Kosher products have attracted interest from Hindu, Muslim and Buddhist communities, as well as vegetarians, vegans and those with special dietary needs.
“This year, there is also a cheese and wine bar for consumers to rest and kibitz [chat],” Bartak said.
Among a diverse spread of 27 exhibitors this year are Fisher & Paykel, Yumi’s, Coles, the City of Port Phillip and health foods retailer Bodhi Kitchen.
New Australian ambassador to Israel
CANBERRA, 5 February – Australia will have a new ambassador to Israel with Andrea Faulkner set to take over from James Larsen in March.
Faulkner, a diplomat who has previously spent time in Tel Aviv, has extensive experience in the Australian foreign service. She recently served as assistant secretary of the Department of Foreign Affairs and Trade’s Africa branch.
She represented Australia in Vietnam, as second-in-command of the embassy in Hanoi. She
has also worked in Paris and had a previous stint in the Tel Aviv embassy.
In announcing Faulkner’s appointment, Foreign Minister Stephen Smith spoke highly of Australia and Israel’s relationship.
“Australia and Israel’s longstanding and warm friendship is based on Australia’s historical
support for Israel and our shared commitment to freedom, security and democracy,” Smith said.
Larsen leaves Israel after more than three years in the job.
Arab Bully Boy tactic threatens UN aspiration
CANBERRA, 5 February – The Jewish community is calling on the Australian Government to stick to its guns in its support for Israel, despite Arab representatives attempting to blackmail the country into changing its views or lose the chance of a United Nations (UN) seat.
As reported in The Australian this week, Arab League representative Hashem Yousseff, who is currently in the country, said Australia’s staunch support for the Jewish State will be
“taken into consideration” when Arab nations vote on whether Australia should take a temporary UN Security Council seat in 2013-14.
The Israeli embassy in Canberra issued a statement rejecting Yousseff’s logic.
“Any nation considering their support for a vote on a Security Council seat should first reflect on the merits of the nominee and the contribution that they may make to international affairs, before considering their own self-interest,” it declared.
“Australia has illustrated its dedication to upholding its values in the international sphere.”
Israel has already offered its support for Australia’s bid at a seat on the UN’s most influential body.
“We believe Australia is a nation of principle and dedication to the betterment of worldwide citizens,” the statement read.
Meanwhile, Executive Council of Australian Jewry (ECAJ) president Robert Goot accused the 22-nation Arab League of using bullying tactics.
“He [Yousseff] should know that Australians do not succumb to standover behaviour,” Goot said.
“It would be a good thing for Australia to have a seat on the UN Security Council, but not if the price for obtaining it is to abandon our principles and bow to bully-boy threats.”
Goot put his confidence in the Australian Government, saying he believes Australia’s leadership “has the moral fibre” to continue supporting Israel, a two-state solution and peace in the Middle East.
Dr Colin Rubenstein from the Australia/Israel & Jewish Affairs Council argued Yousseff’s comments were unsurprising considering his organisation’s track record.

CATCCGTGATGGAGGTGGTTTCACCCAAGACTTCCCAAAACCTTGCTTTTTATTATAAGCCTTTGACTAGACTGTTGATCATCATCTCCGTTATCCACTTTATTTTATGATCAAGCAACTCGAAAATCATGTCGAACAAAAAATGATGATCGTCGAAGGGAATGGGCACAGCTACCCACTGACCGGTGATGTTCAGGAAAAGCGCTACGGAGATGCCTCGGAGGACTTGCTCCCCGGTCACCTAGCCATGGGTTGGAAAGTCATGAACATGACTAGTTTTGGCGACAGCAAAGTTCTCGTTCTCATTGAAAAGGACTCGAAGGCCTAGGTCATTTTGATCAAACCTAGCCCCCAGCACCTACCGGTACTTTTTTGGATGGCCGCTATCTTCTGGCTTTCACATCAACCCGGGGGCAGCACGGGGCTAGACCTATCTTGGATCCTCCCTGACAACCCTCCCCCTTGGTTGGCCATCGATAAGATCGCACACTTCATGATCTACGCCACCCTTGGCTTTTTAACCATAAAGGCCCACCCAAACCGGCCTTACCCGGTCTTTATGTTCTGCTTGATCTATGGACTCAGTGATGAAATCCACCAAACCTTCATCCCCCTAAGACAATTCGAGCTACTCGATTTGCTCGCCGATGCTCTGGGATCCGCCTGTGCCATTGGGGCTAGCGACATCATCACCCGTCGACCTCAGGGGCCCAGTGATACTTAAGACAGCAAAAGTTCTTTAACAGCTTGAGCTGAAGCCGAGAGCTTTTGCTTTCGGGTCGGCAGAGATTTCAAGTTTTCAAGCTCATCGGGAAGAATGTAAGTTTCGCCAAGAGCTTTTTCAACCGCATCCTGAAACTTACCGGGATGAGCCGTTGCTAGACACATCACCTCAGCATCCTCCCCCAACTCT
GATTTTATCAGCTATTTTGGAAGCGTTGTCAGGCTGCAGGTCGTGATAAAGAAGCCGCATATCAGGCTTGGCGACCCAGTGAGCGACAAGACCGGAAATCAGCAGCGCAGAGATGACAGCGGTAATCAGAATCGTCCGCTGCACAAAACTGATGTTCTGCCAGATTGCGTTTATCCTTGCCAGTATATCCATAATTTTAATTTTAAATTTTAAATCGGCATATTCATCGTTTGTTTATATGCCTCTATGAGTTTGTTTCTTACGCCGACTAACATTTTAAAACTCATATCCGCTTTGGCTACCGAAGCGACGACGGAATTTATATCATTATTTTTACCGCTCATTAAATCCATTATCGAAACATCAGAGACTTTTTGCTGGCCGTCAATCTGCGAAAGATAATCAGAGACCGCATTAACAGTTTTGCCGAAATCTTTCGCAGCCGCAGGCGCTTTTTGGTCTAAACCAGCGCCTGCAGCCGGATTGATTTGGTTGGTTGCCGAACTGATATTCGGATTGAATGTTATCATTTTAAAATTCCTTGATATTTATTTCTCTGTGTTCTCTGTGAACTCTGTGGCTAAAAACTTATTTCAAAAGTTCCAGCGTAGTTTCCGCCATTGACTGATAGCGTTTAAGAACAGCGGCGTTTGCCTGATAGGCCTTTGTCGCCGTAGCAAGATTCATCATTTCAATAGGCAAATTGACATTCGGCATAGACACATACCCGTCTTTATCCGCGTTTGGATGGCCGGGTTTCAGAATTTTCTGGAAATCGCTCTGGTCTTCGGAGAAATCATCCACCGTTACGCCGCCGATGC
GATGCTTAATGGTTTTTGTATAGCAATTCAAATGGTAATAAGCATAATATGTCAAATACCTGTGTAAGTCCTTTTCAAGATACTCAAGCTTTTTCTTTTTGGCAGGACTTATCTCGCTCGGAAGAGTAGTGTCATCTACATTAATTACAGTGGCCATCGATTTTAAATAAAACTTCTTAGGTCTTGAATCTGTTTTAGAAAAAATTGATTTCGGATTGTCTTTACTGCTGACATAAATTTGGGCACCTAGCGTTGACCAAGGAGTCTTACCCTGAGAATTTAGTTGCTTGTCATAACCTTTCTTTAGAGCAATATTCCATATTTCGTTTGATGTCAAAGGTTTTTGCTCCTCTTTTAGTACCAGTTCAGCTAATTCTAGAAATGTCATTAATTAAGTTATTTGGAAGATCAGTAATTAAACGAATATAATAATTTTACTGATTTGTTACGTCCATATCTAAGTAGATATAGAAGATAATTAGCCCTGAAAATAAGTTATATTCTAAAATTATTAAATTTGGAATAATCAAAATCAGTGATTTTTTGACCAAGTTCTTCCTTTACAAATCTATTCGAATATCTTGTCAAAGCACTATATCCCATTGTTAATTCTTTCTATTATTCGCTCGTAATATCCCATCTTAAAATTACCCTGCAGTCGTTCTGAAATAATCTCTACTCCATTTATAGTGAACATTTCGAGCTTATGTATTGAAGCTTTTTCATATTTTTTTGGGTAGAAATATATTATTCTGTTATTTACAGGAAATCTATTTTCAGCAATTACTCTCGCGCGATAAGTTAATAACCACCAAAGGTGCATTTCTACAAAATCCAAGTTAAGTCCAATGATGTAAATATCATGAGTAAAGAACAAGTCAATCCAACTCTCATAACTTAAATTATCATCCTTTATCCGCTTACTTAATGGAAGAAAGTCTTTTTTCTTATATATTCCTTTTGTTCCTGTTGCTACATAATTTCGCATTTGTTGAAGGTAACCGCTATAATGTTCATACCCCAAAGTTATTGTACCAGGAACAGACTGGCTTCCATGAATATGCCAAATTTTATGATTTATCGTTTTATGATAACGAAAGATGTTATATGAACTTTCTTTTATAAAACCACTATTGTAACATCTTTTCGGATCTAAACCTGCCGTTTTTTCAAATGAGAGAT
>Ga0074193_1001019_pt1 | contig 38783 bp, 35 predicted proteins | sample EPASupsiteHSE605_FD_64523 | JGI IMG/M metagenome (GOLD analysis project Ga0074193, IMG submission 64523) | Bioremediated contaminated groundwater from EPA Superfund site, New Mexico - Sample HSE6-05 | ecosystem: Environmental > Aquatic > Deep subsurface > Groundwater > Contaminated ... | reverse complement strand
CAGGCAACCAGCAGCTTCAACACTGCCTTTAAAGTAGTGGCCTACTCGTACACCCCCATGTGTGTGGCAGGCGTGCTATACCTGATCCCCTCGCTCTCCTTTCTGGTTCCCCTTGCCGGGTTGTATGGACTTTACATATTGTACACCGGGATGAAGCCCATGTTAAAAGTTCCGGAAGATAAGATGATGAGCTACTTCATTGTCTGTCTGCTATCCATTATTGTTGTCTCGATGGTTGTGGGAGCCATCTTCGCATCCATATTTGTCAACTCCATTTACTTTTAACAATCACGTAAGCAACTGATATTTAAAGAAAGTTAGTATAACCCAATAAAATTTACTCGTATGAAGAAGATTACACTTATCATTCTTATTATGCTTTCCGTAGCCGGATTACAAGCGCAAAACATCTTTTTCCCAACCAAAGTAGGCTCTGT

“Unfortunately, the Arab League has rarely displayed any inclination to be a constructive
force for Middle East peace and their traditionally retrograde and unhelpful strategy
of focusing on boycotts and diplomatic posturing to isolate, condemn and debunk Israel was again on display in Mr Yousseff’s statements,” Dr Rubenstein said.
Australia, together with the United States, Canada and a number of micro-states, consistently opposes anti-Israel motions in the UN General Assembly.
Since the Rudd Government won its term, Australia has changed its decision on three unbinding votes pertaining to Israel, but it remained one of only a handful of nations last year to reject the adoption of the controversial Goldstone report on the Gaza war.
Welcome mat pulled from Israeli academic
MELBOURNE, 5 February – An invitation to an Israeli academic to speak in Melbourne has been cancelled because she heads an organisation that aided a UN report critical of Israel’s conduct during last year’s war in Gaza.
Professor Naomi Chazan, who was a member of the Israeli parliament from 1992 to 2003, was to address a fund-raiser at Beth Weizmann Community Centre next week. But her invitation by the Union of Progessive Judaism was withdrawn after it emerged that the New Israel Fund, of which she is president, has given millions of dollars in grants to Israeli non-government organistions that had spoken to a UN investigation team, led by Justice Richard Goldstone.
The president of the Zionist Council of Victoria, Dr Danny Lamm said that the invitation to
Professor Chazan was extended by an affiliate member of his organisation.. But he said that her association with the New Israel Fund was “intolerable.”
“When I became aware of the New Israel Fund’s activities with regard to the Goldstone report, I withdrew our participation. Organisations that they have funded have done damage to Israel and as a consequence we don’t want to have anything
to do with the New Israel Fund,” Lamm added.
Fabian is Australia bureau chief for San Diego Jewish World